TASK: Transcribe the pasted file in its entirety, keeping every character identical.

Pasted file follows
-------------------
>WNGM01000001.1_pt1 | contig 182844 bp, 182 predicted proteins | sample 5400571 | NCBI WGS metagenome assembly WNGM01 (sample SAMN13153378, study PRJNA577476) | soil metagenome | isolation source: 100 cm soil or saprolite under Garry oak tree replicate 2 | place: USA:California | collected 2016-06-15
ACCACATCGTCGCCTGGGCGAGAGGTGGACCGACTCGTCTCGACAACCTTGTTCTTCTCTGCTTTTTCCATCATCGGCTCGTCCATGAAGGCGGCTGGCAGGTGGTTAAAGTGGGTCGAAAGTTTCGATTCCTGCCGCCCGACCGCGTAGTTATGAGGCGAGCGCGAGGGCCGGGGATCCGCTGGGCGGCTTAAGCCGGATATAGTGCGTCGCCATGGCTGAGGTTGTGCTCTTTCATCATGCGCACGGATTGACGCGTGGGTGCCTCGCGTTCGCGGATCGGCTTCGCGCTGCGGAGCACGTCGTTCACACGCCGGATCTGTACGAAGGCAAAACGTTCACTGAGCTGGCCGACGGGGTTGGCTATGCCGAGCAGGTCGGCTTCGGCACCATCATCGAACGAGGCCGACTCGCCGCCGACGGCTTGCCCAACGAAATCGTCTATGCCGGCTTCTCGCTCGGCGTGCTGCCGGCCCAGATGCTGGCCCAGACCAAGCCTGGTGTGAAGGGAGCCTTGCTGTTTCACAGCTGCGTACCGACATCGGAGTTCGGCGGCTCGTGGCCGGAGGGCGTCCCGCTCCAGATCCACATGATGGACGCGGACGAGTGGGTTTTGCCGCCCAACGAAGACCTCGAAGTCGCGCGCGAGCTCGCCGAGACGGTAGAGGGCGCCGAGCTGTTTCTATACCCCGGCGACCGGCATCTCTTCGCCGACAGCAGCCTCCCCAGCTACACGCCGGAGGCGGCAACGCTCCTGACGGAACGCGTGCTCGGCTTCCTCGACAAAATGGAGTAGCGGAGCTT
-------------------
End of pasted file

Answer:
>WNGM01000001.1_pt1 | contig 182844 bp, 182 predicted proteins | sample 5400571 | NCBI WGS metagenome assembly WNGM01 (sample SAMN13153378, study PRJNA577476) | soil metagenome | isolation source: 100 cm soil or saprolite under Garry oak tree replicate 2 | place: USA:California | collected 2016-06-15
ACCACATCGTCGCCTGGGCGAGAGGTGGACCGACTCGTCTCGACAACCTTGTTCTTCTCTGCTTTTTCCATCATCGGCTCGTCCATGAAGGCGGCTGGCAGGTGGTTAAAGTGGGTCGAAAGTTTCGATTCCTGCCGCCCGACCGCGTAGTTATGAGGCGAGCGCGAGGGCCGGGGATCCGCTGGGCGGCTTAAGCCGGATATAGTGCGTCGCCATGGCTGAGGTTGTGCTCTTTCATCATGCGCACGGATTGACGCGTGGGTGCCTCGCGTTCGCGGATCGGCTTCGCGCTGCGGAGCACGTCGTTCACACGCCGGATCTGTACGAAGGCAAAACGTTCACTGAGCTGGCCGACGGGGTTGGCTATGCCGAGCAGGTCGGCTTCGGCACCATCATCGAACGAGGCCGACTCGCCGCCGACGGCTTGCCCAACGAAATCGTCTATGCCGGCTTCTCGCTCGGCGTGCTGCCGGCCCAGATGCTGGCCCAGACCAAGCCTGGTGTGAAGGGAGCCTTGCTGTTTCACAGCTGCGTACCGACATCGGAGTTCGGCGGCTCGTGGCCGGAGGGCGTCCCGCTCCAGATCCACATGATGGACGCGGACGAGTGGGTTTTGCCGCCCAACGAAGACCTCGAAGTCGCGCGCGAGCTCGCCGAGACGGTAGAGGGCGCCGAGCTGTTTCTATACCCCGGCGACCGGCATCTCTTCGCCGACAGCAGCCTCCCCAGCTACACGCCGGAGGCGGCAACGCTCCTGACGGAACGCGTGCTCGGCTTCCTCGACAAAATGGAGTAGCGGAGCTT